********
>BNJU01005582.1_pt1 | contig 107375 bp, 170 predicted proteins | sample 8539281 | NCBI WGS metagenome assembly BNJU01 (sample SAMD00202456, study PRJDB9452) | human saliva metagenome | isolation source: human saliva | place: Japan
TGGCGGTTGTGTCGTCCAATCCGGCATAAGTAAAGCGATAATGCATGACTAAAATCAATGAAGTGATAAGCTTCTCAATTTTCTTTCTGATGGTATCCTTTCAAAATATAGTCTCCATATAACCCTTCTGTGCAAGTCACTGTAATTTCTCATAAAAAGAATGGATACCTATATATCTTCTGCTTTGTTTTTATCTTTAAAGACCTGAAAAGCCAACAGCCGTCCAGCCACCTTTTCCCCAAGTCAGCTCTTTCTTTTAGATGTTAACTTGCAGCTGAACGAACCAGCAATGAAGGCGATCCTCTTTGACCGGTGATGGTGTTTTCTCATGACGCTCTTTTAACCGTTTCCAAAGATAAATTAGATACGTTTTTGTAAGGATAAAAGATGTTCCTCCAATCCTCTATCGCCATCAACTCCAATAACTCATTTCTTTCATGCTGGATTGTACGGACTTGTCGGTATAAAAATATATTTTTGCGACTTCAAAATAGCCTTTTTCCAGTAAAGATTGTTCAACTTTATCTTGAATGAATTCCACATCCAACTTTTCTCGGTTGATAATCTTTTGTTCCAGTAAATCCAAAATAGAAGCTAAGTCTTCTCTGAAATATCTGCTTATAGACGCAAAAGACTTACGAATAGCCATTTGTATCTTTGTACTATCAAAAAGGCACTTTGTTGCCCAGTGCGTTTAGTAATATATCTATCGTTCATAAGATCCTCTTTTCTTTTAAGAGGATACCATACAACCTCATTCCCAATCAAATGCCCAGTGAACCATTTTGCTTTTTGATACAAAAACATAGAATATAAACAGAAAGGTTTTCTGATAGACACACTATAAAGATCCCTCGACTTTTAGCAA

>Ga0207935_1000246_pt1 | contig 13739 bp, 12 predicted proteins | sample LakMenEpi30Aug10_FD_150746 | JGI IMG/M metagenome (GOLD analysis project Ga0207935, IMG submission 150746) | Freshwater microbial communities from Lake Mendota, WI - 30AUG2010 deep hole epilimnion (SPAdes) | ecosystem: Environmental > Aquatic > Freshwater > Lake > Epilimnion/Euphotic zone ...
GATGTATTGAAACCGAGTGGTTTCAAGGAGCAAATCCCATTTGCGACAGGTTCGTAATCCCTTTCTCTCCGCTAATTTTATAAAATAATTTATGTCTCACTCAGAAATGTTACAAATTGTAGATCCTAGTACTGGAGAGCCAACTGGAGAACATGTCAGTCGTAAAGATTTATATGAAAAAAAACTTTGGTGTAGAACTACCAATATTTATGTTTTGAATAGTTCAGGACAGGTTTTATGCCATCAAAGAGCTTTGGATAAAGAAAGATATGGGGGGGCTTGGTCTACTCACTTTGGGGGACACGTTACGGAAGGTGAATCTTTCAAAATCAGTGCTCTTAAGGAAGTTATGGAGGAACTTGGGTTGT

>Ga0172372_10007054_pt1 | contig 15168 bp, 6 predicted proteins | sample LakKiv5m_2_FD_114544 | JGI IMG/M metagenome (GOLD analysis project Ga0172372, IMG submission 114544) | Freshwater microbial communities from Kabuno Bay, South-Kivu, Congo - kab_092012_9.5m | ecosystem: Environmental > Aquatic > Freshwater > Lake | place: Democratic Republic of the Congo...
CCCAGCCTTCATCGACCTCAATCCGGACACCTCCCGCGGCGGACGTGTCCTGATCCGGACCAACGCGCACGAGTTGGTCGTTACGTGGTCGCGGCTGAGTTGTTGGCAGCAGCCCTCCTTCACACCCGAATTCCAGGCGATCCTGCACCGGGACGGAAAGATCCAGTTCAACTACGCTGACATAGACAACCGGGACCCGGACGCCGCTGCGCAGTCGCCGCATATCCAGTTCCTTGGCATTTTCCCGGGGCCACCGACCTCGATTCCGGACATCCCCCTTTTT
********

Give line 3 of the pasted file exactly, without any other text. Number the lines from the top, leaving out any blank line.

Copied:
>Ga0207935_1000246_pt1 | contig 13739 bp, 12 predicted proteins | sample LakMenEpi30Aug10_FD_150746 | JGI IMG/M metagenome (GOLD analysis project Ga0207935, IMG submission 150746) | Freshwater microbial communities from Lake Mendota, WI - 30AUG2010 deep hole epilimnion (SPAdes) | ecosystem: Environmental > Aquatic > Freshwater > Lake > Epilimnion/Euphotic zone ...